IT: Is there a defining moment for you that exemplifies Buck's ability as a football player?

Nelms: I think when he was a freshman he was, like I said, one of those abnormally big kids and we were kind of struggling and we were in a drill where we put him against some seniors. We had some pretty good senior linemen, and he began to hold his own and win that. You sometime see those kids and they're going to be just big kids and just average in 3A, but I think that was the first time when the lights came on, that he realized how physical (he could be) because he was kind of able to push around and shove around at a 9th grade level. Now, he had to play at an intensity, and through ordeals and he proved to himself, and that is when the lights kind of came on (for him) and also us as coaches, we realized, We got us a special one here. One of things that sticks out in my mind, that freshman year moving him up with the varsity and he ended up playing the last couple of games up there. That is when he knew, it was his dream to play four years on that varsity. He proved to himself in a drill that he was ready and when he did that the lights came on and that seemed to put him in that gear and that path and he seemed to get better each year.

IT: Is there anything you'd like to add about Buck that we didn't already cover?

Nelms: I think we covered it, but I just can’t say enough good things about him because he is such a great kid. I know at The University of Texas he will do them well and I am very proud of him. He deserves it and he earned it and if you ever get to meet him personally you will call me and tell me, I see exactly what you are talking about. He is the way he is because he is a great young man.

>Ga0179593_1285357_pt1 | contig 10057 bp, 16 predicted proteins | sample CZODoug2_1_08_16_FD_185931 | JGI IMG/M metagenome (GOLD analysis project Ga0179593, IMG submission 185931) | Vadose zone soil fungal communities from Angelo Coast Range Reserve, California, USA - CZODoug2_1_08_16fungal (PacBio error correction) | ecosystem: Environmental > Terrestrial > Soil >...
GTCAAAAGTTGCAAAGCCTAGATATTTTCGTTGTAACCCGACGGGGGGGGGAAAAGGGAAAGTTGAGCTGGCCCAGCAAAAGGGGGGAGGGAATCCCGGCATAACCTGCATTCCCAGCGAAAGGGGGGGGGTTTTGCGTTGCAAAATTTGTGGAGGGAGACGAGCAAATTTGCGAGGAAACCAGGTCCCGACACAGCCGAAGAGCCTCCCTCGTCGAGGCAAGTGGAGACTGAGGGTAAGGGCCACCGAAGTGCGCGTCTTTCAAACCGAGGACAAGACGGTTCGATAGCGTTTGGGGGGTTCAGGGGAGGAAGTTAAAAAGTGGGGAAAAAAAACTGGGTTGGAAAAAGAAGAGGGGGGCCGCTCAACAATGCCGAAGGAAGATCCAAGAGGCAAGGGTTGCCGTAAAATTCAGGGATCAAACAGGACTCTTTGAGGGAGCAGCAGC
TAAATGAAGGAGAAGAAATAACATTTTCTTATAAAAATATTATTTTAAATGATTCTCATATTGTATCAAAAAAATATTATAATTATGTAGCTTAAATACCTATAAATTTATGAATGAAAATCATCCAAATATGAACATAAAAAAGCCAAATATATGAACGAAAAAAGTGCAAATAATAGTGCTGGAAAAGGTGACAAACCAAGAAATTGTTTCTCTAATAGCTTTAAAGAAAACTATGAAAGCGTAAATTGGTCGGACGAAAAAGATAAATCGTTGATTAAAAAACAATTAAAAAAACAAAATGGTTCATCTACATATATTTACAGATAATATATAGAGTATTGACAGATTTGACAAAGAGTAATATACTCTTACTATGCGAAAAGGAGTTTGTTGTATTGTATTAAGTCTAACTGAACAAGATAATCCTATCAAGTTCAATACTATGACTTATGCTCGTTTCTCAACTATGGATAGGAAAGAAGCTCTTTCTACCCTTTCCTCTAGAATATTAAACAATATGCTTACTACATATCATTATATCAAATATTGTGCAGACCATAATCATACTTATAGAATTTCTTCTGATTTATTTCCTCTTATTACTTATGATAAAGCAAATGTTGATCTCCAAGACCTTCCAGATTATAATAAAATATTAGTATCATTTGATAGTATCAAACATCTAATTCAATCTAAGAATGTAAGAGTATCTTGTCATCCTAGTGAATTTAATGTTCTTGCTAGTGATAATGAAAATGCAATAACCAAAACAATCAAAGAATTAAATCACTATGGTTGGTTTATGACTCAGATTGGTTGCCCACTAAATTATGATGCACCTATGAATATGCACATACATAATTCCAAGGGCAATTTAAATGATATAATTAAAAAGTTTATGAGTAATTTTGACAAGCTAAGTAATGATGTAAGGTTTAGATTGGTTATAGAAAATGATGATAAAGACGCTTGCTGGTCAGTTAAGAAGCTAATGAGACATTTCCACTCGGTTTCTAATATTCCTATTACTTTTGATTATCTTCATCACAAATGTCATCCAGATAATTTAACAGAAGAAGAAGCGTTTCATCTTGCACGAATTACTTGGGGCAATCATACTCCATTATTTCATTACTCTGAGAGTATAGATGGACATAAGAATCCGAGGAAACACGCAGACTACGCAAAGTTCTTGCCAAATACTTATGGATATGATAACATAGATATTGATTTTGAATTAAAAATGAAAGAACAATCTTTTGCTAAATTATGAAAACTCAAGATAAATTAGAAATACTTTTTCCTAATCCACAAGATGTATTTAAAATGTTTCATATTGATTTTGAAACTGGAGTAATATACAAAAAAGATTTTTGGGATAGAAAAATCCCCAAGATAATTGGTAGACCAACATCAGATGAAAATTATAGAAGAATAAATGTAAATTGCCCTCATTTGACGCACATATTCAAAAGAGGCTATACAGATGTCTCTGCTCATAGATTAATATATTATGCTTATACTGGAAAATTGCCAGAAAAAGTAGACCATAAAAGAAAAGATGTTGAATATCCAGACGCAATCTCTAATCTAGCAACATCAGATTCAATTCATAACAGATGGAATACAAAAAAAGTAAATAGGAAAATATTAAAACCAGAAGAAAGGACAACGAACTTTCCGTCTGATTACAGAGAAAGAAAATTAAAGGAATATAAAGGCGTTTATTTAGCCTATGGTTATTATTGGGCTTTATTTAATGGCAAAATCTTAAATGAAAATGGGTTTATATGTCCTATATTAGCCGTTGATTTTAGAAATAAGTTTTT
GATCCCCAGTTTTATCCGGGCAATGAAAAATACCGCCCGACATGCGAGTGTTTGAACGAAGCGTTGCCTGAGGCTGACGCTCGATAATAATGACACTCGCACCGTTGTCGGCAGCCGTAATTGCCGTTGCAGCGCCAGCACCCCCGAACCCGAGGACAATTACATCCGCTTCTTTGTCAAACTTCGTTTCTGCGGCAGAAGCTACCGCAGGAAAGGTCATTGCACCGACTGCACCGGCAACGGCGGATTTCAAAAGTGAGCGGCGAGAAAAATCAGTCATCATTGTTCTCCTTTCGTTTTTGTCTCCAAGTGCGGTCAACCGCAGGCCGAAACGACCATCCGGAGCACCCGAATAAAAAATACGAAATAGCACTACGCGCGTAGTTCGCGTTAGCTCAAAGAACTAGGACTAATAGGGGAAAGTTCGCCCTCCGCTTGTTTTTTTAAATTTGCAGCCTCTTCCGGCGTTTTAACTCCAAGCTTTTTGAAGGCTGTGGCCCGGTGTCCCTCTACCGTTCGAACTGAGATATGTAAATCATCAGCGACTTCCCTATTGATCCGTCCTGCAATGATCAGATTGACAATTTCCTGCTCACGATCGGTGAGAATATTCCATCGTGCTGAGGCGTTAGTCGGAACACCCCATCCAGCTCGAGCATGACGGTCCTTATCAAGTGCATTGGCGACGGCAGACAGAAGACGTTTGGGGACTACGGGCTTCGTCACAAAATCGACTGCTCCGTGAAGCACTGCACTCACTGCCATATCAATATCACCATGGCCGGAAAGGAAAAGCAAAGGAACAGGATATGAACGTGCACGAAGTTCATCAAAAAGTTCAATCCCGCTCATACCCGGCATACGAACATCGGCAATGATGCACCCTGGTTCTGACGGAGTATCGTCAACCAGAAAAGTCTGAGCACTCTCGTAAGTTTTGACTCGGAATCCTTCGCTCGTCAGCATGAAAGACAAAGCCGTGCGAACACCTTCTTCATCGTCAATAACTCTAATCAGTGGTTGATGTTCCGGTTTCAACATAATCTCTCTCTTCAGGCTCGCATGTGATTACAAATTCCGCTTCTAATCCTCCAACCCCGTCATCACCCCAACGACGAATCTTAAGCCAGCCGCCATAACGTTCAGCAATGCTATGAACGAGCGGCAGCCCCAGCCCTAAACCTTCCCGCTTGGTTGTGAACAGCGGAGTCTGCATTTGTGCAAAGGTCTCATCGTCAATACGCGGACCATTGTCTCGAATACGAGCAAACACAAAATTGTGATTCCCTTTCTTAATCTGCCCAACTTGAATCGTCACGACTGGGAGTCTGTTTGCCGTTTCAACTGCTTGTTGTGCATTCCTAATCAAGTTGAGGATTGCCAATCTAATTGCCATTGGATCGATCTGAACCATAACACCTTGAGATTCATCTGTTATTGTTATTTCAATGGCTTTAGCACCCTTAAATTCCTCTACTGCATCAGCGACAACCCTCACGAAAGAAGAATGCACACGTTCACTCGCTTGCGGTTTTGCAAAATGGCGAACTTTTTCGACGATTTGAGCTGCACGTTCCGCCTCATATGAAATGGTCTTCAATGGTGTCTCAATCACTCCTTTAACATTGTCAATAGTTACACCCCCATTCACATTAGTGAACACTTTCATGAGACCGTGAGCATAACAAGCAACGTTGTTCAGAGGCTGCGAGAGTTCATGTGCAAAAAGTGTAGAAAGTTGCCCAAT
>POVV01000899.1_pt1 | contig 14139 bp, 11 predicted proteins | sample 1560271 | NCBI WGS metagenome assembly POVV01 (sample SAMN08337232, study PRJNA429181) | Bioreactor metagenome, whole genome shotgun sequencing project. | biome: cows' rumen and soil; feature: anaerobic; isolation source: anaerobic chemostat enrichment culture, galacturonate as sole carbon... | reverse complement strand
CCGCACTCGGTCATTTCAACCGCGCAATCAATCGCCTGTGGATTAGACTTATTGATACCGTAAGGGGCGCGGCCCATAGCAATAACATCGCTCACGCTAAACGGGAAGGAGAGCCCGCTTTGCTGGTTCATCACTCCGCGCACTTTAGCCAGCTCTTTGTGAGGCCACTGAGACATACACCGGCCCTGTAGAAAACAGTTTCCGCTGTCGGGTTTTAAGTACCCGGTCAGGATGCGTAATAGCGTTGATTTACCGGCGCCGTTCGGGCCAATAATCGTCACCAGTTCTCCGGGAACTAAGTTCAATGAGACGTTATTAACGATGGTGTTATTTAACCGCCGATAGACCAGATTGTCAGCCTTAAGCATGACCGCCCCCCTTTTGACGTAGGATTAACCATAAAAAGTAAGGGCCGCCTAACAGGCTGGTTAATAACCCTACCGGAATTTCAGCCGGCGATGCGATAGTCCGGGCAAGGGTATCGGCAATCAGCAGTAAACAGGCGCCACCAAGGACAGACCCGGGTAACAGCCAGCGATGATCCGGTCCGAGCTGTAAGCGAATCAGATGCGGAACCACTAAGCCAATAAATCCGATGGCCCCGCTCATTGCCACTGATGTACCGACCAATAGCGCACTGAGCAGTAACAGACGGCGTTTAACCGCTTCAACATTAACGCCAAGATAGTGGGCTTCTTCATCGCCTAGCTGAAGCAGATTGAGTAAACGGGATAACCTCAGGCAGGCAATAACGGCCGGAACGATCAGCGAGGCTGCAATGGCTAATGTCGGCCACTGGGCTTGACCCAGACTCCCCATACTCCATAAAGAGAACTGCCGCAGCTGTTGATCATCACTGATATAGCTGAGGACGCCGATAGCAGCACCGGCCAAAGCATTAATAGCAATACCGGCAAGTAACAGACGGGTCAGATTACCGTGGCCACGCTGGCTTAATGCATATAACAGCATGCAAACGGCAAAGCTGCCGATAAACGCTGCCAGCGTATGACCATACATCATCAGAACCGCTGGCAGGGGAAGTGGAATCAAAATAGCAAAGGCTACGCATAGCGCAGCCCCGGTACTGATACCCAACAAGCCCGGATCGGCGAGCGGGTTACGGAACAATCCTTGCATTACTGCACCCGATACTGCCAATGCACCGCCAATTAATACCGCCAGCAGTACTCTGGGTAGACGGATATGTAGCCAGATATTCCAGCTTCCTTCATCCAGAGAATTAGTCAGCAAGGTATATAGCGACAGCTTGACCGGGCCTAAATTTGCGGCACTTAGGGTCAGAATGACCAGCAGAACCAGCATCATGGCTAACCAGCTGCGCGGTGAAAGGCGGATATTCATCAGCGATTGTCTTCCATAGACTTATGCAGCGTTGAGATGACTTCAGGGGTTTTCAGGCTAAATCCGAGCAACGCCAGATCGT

UT's Signing Day bio: A two-time first-team all-state selection who was a four-year letterman and starter on the offensive line … registered 163 pancake blocks over his final two seasons … helped Wimberley to a 23-4 record over that span … voted first-team 3A all-state as a senior by The Associated Press and the Texas Sports Writers Association … tabbed first-team all-district 27-3A … led Wimberley to a 15-0 record and a 3A state championship … recorded 92 pancakes and did not allow a sack on the year … tabbed first-team 3A all-state by The Associated Press as a junior … also earned second-team 3A all-state honors from the Texas Sports Writers Association … helped Wimberley to and 8-4 record and the district championship (27-3A) … notched 71 pancake blocks on the season … earned academic all-district as a junior and senior … an honor roll student in high school … father, Grady, was an All-SWC offensive lineman and blocked for Eric Dickerson and Craig James at SMU … was a youth group leader at his church … enjoys playing the guitar, hunting and fishing … full name is Buck Wilson Burnette … born Nov. 3, 1987 in Austin, Texas.

"I prayed about it, and it's where God wants me to be. I'm really excited about already being here this semester and getting to know everyone and getting to know the campus. Everything felt right about the situation, and I'm excited to be here."

NEXT UP: GREG SMITH

Photos courtesy of Gary N. Zupancic/W.I.S.D. Public Information Officer